please tell me something wrong about your president. they started. we end this country are also divided. what current actions and current, lest say, sanctioning russia made this country much more united much more than it was before. this president, even more popular and this is not fake. my advice -- think twice maybe three times. if you want to be successful and help countries north of africa. libya, i don't understand. what is libya now? you want to do it without russia. you tried already. think twice -- better three times. i am only musician.
it was not staying away from the issues. i think even america might need very careful thinking. charlie: last question. being a man of music, when you cross whatever you are going what is the music you want to hear? valery: maybe a big, complex problem in me. i will never, never -- how long i live, i don't know -- i will never stay just glued to russian music. yesterday we played the music of debussy. your heart is famously beating, beating. but between these beats, there is something that makes you full of emotion that some composers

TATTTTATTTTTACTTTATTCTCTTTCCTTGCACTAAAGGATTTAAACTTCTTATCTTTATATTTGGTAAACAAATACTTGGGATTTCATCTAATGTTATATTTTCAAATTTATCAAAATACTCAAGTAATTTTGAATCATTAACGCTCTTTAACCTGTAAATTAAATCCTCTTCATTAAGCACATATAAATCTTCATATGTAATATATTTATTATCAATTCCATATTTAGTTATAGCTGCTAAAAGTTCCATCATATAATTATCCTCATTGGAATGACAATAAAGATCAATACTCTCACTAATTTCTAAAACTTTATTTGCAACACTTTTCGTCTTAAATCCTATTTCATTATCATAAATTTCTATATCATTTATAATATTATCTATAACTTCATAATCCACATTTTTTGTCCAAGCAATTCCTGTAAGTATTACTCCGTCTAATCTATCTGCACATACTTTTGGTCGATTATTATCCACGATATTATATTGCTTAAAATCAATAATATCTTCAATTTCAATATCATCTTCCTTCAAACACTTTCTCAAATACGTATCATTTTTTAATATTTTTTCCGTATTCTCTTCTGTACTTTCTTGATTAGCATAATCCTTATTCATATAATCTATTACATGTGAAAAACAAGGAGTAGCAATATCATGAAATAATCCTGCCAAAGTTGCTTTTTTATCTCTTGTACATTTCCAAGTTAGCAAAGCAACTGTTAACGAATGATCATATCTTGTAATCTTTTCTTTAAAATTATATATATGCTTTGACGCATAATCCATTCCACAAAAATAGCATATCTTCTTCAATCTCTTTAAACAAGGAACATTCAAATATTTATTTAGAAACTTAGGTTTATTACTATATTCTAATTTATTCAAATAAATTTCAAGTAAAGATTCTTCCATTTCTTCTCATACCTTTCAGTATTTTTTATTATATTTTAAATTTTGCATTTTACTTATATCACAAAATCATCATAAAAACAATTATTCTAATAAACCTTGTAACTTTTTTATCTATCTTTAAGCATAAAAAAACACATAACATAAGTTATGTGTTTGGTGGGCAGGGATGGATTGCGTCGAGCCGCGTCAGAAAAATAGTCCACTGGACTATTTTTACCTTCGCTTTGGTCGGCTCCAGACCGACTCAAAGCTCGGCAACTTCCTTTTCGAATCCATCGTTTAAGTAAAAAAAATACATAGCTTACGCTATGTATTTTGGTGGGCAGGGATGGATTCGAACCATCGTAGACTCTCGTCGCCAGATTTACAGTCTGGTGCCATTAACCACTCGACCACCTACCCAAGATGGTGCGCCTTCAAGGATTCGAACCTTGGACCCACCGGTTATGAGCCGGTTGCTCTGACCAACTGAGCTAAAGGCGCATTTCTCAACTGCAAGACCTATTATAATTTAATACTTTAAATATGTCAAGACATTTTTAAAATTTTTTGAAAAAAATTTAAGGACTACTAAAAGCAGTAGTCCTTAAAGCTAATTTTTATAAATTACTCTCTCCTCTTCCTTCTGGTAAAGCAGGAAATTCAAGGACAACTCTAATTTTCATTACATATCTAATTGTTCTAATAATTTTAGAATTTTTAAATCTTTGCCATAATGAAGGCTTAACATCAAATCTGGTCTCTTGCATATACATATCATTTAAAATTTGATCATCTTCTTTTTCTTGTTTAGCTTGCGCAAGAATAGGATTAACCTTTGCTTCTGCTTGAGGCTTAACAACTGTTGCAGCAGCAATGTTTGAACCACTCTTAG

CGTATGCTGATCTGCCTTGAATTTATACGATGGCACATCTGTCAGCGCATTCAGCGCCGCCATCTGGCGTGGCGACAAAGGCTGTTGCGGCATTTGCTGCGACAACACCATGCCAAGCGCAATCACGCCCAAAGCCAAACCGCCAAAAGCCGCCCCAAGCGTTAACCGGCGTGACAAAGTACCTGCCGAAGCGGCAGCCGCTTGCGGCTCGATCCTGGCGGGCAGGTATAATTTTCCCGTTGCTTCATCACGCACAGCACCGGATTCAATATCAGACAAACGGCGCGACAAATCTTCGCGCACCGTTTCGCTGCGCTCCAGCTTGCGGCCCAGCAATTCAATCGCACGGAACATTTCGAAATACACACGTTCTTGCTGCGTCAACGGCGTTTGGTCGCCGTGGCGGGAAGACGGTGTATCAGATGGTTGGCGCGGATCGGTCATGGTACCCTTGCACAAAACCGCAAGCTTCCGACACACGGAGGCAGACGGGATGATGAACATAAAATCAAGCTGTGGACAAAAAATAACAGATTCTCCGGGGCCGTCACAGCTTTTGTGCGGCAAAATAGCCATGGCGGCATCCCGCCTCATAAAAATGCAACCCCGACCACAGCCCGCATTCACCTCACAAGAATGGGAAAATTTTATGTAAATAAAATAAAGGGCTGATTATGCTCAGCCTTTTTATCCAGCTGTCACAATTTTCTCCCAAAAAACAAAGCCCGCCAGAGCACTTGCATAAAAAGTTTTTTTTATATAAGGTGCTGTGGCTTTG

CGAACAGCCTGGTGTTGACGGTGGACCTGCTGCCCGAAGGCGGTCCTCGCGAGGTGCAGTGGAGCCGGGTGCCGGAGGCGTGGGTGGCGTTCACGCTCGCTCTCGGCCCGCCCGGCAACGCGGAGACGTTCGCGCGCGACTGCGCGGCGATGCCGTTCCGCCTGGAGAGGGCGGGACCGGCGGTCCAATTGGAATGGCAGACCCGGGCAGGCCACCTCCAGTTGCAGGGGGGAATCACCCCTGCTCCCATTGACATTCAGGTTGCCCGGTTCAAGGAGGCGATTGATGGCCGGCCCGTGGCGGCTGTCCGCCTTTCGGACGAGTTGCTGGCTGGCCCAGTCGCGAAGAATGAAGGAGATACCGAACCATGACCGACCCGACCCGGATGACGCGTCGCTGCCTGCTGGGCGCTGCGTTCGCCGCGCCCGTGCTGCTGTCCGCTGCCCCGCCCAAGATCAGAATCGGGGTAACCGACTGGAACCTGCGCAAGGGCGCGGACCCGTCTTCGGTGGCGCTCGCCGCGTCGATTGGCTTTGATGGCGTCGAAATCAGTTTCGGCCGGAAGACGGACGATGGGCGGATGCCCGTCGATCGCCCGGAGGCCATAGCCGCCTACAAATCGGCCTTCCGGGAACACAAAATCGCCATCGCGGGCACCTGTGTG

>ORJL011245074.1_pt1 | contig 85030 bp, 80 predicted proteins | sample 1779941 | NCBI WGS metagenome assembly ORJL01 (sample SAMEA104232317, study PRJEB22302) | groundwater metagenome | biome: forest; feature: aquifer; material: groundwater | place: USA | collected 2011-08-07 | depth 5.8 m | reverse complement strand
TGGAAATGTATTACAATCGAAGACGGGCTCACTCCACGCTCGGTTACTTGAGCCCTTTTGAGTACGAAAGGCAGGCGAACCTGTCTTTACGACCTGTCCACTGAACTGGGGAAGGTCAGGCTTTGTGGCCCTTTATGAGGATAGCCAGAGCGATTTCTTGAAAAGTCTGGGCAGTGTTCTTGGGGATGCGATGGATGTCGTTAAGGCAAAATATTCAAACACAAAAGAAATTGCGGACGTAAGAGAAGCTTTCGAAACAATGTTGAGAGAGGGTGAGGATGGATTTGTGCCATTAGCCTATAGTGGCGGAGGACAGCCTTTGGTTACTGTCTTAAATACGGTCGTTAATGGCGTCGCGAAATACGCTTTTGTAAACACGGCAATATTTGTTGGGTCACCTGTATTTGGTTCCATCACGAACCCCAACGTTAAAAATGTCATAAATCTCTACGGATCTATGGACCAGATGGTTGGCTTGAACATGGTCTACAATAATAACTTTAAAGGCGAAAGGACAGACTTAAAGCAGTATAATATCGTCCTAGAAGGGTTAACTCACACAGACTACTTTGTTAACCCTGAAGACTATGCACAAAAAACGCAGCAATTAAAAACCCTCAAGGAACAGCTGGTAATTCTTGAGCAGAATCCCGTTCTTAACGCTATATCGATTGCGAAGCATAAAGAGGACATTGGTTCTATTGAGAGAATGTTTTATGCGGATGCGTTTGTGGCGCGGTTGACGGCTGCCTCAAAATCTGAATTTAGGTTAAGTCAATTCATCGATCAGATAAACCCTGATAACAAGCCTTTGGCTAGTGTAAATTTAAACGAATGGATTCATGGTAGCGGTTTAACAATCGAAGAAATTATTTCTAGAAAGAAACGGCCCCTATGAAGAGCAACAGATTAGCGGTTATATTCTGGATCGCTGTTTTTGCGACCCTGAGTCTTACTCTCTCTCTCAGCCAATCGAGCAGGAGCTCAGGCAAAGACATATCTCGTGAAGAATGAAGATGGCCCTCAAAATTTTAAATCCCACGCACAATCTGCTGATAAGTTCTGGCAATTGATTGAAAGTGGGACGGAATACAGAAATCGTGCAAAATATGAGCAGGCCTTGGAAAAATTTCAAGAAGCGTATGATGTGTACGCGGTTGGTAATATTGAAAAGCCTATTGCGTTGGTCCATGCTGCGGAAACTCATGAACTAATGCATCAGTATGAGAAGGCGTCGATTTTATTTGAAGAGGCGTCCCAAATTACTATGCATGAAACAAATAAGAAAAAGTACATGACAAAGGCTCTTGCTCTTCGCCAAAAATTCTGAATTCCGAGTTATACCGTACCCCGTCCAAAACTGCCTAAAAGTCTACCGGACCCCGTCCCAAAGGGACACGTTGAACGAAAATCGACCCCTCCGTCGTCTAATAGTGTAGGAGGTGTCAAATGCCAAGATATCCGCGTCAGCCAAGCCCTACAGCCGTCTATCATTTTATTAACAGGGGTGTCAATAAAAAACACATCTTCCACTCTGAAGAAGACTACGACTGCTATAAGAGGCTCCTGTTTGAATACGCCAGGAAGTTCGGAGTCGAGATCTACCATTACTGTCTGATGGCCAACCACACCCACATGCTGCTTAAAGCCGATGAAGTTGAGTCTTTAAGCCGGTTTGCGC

make me feel. i'm very touched. charlie: but there is not one that speaks beyond all -- valery: no. i made the decision a long time ago. it's terribly important for me to bring american music and american artist hero. equally important to bring russian artist in russian music there. it's very multicolored. i love japan but i also love china. very different. to answer your question, i think we all have to love the world which was created by god and it's meant to be multicolored. it's meant to be multi-ideological. it cannot be one given decided, this is the way you will think. or the answer will always be -- no. it was there may be one million years ago. we think, catherine the great would think, they are both poets
, architect, philosophers and they are very generous to us. they give us an unbelievable gift which we enjoy every day. this is what we all should do. finally, i want to say that russian empress tsarina was it german and brought in another architect and we have fantastic museums and buildings now. it was built in a few decades and it became one of the best places for art anywhere in the world. it is always very international. an architect comes and says i will do it, but we work together. leadership brings. in investing and art is always better than investing in war -- always. charlie: i'm honored to sit here